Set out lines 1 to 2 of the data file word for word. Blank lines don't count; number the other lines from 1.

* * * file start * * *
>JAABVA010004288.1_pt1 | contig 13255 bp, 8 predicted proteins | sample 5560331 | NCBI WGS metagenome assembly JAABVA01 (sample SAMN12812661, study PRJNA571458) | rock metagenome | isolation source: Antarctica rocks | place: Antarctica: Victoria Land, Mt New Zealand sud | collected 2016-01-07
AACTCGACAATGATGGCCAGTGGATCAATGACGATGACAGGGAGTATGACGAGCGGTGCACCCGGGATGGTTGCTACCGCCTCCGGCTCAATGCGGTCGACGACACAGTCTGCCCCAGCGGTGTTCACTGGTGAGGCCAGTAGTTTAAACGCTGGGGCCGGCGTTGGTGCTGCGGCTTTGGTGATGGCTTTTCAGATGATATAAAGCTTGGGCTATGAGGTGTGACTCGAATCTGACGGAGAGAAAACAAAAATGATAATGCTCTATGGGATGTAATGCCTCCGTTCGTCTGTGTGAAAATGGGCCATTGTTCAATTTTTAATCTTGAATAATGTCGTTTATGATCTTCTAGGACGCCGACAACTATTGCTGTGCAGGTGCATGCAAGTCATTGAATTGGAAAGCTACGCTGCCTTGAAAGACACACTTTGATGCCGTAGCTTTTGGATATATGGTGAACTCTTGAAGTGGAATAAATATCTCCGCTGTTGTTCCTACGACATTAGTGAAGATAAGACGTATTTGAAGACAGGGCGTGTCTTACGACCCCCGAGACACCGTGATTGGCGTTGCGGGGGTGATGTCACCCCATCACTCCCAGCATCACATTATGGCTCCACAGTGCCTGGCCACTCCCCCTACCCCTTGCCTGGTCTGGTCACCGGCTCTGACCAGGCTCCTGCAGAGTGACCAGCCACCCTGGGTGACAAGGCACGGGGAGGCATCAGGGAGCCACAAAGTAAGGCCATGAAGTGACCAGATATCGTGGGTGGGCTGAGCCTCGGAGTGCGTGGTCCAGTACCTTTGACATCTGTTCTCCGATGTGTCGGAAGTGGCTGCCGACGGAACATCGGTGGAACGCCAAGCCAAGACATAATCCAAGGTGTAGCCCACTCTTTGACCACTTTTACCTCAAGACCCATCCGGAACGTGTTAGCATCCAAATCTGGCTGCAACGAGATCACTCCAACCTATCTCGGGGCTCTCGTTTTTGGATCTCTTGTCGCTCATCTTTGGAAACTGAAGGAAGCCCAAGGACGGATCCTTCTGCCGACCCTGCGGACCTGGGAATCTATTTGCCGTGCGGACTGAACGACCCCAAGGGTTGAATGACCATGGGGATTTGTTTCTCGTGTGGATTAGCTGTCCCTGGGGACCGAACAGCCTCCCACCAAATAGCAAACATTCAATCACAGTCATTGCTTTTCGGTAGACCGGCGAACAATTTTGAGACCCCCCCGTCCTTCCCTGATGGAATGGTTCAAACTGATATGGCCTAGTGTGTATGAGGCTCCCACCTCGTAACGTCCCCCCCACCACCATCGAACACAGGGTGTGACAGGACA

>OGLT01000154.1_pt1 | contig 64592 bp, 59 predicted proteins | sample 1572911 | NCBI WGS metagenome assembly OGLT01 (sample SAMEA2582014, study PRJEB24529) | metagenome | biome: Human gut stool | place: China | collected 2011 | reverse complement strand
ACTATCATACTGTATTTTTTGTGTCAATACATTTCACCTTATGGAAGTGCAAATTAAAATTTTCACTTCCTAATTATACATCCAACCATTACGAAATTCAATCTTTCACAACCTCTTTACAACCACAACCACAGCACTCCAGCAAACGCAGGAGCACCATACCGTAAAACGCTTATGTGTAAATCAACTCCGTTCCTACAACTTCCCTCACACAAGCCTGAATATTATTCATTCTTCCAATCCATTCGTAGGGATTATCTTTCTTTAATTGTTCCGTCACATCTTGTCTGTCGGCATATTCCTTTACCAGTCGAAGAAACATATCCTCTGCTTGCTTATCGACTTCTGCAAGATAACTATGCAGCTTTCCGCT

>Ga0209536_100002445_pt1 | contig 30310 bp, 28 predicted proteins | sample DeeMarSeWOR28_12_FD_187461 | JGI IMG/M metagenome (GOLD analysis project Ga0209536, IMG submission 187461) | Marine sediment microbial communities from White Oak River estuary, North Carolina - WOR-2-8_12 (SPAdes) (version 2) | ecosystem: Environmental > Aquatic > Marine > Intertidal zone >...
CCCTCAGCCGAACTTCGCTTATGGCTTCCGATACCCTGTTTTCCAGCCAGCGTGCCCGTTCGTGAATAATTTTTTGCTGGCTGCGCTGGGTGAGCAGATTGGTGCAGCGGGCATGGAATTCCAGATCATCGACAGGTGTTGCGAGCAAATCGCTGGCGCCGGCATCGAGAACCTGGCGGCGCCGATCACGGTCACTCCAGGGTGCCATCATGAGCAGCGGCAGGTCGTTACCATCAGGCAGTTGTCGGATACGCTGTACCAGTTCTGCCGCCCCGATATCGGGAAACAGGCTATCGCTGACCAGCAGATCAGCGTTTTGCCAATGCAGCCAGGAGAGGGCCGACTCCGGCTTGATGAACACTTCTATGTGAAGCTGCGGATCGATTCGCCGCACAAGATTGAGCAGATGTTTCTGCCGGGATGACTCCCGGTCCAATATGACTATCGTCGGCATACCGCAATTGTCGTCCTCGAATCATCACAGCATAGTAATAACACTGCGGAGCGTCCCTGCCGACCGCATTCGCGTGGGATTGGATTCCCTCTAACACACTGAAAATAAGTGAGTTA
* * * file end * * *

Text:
>JAABVA010004288.1_pt1 | contig 13255 bp, 8 predicted proteins | sample 5560331 | NCBI WGS metagenome assembly JAABVA01 (sample SAMN12812661, study PRJNA571458) | rock metagenome | isolation source: Antarctica rocks | place: Antarctica: Victoria Land, Mt New Zealand sud | collected 2016-01-07
AACTCGACAATGATGGCCAGTGGATCAATGACGATGACAGGGAGTATGACGAGCGGTGCACCCGGGATGGTTGCTACCGCCTCCGGCTCAATGCGGTCGACGACACAGTCTGCCCCAGCGGTGTTCACTGGTGAGGCCAGTAGTTTAAACGCTGGGGCCGGCGTTGGTGCTGCGGCTTTGGTGATGGCTTTTCAGATGATATAAAGCTTGGGCTATGAGGTGTGACTCGAATCTGACGGAGAGAAAACAAAAATGATAATGCTCTATGGGATGTAATGCCTCCGTTCGTCTGTGTGAAAATGGGCCATTGTTCAATTTTTAATCTTGAATAATGTCGTTTATGATCTTCTAGGACGCCGACAACTATTGCTGTGCAGGTGCATGCAAGTCATTGAATTGGAAAGCTACGCTGCCTTGAAAGACACACTTTGATGCCGTAGCTTTTGGATATATGGTGAACTCTTGAAGTGGAATAAATATCTCCGCTGTTGTTCCTACGACATTAGTGAAGATAAGACGTATTTGAAGACAGGGCGTGTCTTACGACCCCCGAGACACCGTGATTGGCGTTGCGGGGGTGATGTCACCCCATCACTCCCAGCATCACATTATGGCTCCACAGTGCCTGGCCACTCCCCCTACCCCTTGCCTGGTCTGGTCACCGGCTCTGACCAGGCTCCTGCAGAGTGACCAGCCACCCTGGGTGACAAGGCACGGGGAGGCATCAGGGAGCCACAAAGTAAGGCCATGAAGTGACCAGATATCGTGGGTGGGCTGAGCCTCGGAGTGCGTGGTCCAGTACCTTTGACATCTGTTCTCCGATGTGTCGGAAGTGGCTGCCGACGGAACATCGGTGGAACGCCAAGCCAAGACATAATCCAAGGTGTAGCCCACTCTTTGACCACTTTTACCTCAAGACCCATCCGGAACGTGTTAGCATCCAAATCTGGCTGCAACGAGATCACTCCAACCTATCTCGGGGCTCTCGTTTTTGGATCTCTTGTCGCTCATCTTTGGAAACTGAAGGAAGCCCAAGGACGGATCCTTCTGCCGACCCTGCGGACCTGGGAATCTATTTGCCGTGCGGACTGAACGACCCCAAGGGTTGAATGACCATGGGGATTTGTTTCTCGTGTGGATTAGCTGTCCCTGGGGACCGAACAGCCTCCCACCAAATAGCAAACATTCAATCACAGTCATTGCTTTTCGGTAGACCGGCGAACAATTTTGAGACCCCCCCGTCCTTCCCTGATGGAATGGTTCAAACTGATATGGCCTAGTGTGTATGAGGCTCCCACCTCGTAACGTCCCCCCCACCACCATCGAACACAGGGTGTGACAGGACA